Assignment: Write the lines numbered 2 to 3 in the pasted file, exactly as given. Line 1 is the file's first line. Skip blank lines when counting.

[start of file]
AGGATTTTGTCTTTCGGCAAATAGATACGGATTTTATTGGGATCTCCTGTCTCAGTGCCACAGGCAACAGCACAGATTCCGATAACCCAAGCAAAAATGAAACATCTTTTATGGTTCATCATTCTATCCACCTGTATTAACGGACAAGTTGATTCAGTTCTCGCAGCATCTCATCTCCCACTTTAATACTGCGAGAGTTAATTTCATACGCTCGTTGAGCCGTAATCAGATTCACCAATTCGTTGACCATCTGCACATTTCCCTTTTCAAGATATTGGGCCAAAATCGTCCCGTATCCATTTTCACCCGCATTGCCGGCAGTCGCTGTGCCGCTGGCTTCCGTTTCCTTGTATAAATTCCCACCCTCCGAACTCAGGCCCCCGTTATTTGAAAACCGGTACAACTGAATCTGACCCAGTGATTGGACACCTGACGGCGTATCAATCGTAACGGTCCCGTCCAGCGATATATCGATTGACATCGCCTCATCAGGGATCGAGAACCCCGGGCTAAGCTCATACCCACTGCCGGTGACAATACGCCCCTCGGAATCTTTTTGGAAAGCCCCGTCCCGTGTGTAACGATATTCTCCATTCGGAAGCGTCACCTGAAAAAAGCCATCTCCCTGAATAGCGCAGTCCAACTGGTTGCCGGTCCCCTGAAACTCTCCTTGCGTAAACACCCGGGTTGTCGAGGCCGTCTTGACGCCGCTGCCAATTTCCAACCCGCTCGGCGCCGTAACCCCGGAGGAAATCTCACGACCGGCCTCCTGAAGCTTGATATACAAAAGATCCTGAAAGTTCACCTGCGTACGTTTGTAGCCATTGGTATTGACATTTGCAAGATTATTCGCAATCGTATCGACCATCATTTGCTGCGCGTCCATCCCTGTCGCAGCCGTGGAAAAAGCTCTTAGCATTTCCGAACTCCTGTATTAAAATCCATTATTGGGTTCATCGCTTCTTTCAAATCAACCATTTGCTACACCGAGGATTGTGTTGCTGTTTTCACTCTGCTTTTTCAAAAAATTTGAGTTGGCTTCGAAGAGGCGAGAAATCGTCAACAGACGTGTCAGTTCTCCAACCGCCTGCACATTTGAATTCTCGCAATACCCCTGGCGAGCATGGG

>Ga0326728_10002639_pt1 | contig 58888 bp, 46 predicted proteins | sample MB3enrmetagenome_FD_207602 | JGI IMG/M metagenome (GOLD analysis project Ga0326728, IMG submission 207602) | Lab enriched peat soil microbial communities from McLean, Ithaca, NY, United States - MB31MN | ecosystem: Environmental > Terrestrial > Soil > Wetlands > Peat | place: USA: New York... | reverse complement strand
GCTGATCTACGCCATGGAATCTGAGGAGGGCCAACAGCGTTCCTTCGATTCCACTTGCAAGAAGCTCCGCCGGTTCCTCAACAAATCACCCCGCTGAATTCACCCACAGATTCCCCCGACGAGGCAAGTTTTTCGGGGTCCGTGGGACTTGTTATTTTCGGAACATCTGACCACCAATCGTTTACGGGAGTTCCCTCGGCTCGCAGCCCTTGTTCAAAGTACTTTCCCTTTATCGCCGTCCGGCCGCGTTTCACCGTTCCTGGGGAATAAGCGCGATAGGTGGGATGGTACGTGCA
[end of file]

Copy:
>Ga0326728_10002639_pt1 | contig 58888 bp, 46 predicted proteins | sample MB3enrmetagenome_FD_207602 | JGI IMG/M metagenome (GOLD analysis project Ga0326728, IMG submission 207602) | Lab enriched peat soil microbial communities from McLean, Ithaca, NY, United States - MB31MN | ecosystem: Environmental > Terrestrial > Soil > Wetlands > Peat | place: USA: New York... | reverse complement strand
GCTGATCTACGCCATGGAATCTGAGGAGGGCCAACAGCGTTCCTTCGATTCCACTTGCAAGAAGCTCCGCCGGTTCCTCAACAAATCACCCCGCTGAATTCACCCACAGATTCCCCCGACGAGGCAAGTTTTTCGGGGTCCGTGGGACTTGTTATTTTCGGAACATCTGACCACCAATCGTTTACGGGAGTTCCCTCGGCTCGCAGCCCTTGTTCAAAGTACTTTCCCTTTATCGCCGTCCGGCCGCGTTTCACCGTTCCTGGGGAATAAGCGCGATAGGTGGGATGGTACGTGCA